Yang Teng-kuei (楊登魁), an influential figure in the nation’s entertainment, film and television industries, died of a stroke at Taipei Veterans General Hospital Monday at the age of 74.
Yang had been hospitalized since Dec. 17 after suffering a stroke, a statement issued by Polyface Entertainment Media Group said, which was founded by Yang in March 2011.
The statement said Yang’s condition had not improved despite various types of treatment, including a transcatheter arterial embolization.
His health deteriorated further and he died at 5:12am on Monday, with his family and many good friends by his side, the statement added.
Taiwanese film director Chu Yen-ping (朱延平) posted a photograph of himself with Yang on his Facebook page, with a caption that read: “[Yang], forever my boss.”
Yang is credited with nurturing many of the entertainment industry’s big stars in Taiwan and the rest of the Chinese-speaking community.
In the early years of his career, Yang and his partners operated a pop concert hall in Kaohsiung that became a landmark of the nation’s variety show culture and a launcing pad for many local TV and movie personalities, including Yu and Chang Fei (張菲).
Yang also invested in filmmaking, which helped put actors and actresses from Taiwan, Hong Kong and China into the spotlight. Among those he helped are Brigitte Lin (林青霞) and Sally Yeh (葉蒨文).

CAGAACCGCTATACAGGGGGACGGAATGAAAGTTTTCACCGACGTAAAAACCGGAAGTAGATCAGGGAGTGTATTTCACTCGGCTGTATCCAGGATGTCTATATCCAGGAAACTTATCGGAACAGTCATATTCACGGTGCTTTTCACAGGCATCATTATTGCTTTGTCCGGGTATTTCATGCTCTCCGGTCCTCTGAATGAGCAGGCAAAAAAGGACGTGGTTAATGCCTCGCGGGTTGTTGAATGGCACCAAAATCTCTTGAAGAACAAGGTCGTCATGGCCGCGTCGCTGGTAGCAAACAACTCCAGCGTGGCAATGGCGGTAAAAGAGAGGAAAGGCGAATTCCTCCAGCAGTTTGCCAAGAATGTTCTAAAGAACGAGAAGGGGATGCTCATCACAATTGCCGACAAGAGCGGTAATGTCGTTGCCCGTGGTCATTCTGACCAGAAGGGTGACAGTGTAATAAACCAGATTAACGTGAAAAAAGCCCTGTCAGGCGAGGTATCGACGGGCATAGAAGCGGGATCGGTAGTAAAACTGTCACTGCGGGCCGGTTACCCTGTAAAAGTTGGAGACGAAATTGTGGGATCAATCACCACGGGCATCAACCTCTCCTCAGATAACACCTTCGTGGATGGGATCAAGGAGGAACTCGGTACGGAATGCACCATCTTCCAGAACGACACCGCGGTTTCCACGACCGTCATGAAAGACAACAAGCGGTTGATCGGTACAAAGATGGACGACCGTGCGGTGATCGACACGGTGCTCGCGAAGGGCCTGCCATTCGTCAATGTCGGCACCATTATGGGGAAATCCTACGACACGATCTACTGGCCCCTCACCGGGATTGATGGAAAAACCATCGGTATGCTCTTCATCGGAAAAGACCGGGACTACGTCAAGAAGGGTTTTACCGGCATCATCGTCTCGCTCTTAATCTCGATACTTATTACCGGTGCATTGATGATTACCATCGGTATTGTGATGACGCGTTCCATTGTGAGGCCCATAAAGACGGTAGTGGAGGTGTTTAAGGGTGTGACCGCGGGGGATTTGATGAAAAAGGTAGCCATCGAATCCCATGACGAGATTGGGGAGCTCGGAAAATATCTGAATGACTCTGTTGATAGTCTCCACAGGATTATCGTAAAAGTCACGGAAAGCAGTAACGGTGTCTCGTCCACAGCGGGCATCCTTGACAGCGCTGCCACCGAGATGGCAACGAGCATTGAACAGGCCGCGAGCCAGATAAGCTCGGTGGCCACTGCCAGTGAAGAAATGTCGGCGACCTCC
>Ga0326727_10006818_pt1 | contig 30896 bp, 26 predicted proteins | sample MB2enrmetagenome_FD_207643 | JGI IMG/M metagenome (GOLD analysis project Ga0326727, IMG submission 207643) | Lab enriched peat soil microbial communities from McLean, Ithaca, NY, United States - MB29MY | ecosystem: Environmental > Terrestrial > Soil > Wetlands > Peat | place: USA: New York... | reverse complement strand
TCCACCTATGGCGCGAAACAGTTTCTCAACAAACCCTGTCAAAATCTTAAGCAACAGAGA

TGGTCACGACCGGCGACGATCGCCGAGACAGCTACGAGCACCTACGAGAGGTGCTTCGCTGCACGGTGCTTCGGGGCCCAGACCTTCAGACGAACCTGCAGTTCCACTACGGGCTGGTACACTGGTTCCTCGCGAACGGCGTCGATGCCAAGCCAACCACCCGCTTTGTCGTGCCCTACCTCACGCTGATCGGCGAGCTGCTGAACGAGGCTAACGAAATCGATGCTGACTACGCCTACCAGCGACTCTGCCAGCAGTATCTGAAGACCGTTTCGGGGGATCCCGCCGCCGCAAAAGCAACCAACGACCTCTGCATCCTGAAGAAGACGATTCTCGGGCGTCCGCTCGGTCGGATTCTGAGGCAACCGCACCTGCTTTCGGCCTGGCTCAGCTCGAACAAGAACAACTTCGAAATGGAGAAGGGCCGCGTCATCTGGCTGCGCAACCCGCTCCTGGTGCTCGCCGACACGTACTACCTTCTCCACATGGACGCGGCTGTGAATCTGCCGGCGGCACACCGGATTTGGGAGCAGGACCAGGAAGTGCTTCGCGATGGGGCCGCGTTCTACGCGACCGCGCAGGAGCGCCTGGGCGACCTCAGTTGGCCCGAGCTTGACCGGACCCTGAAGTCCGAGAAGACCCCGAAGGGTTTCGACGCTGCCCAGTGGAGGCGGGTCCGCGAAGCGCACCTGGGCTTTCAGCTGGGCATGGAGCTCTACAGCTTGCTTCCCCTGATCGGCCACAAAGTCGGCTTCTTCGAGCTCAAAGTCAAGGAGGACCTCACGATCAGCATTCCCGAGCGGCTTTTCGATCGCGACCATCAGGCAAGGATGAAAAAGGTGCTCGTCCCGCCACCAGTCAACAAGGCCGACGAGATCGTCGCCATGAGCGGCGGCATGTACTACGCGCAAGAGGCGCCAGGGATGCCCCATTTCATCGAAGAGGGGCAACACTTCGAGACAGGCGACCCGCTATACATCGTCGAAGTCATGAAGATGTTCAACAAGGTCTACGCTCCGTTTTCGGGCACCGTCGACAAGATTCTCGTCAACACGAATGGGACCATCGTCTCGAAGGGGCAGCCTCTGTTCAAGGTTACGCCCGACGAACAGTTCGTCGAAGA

Known for his outgoing and gregarious personality, Yang was also alleged to have links with organized crime. When Taiwan launched its first major crackdown on organized crime in 1985, Yang was arrested and sent to the notorious, but now defunct, prison on Green Island (綠島) off the east coast, where he was kept for three years.
Following his release, Yang focused on filmmaking. A City of Sadness (悲情城市), a 1989 film whose production he oversaw, won the coveted best film award in the Venice International Film Festival that year.
However, he was rounded up again shortly afterward in a second crackdown on organized crime for allegedly operating underground gambling dens.
After a statute on compensating those whose rights were violated during the Martial Law era took effect in 1995, Yang applied for compensation on the grounds that he was imprisoned twice without a trial. He eventually received NT$480,000 (US$16,500) in compensation.
In 1992, he set up the nation’s first cable TV station, but later decided to live abroad for several years after a cable TV channel under his company was involved in a professional baseball gambling scandal.
After returning to Taipei, he set up GTV and produced a number of smash hit drama series, including Royal Tramp, which was based on noted Hong Kong writer Jin Yong’s (金庸) novel of same name.
In 2011, he founded Polyface group with an ambition of investing up to NT$3 billion over five years to make Taiwan a new hub of global filmmaking and showbusiness.
Yang said at the Polyface inaugural ceremony that the group was founded through the joint efforts of his friends in Taiwan, Hong Kong and China to put the local entertainment industry on the world stage. The group has since produced a number of hit movies.
The Polyface statement said a temporary memorial hall will open on tomorrow where his friends can pay their last respects and that a funeral will be held in the form of a concert, the date of which will be announced at a later date.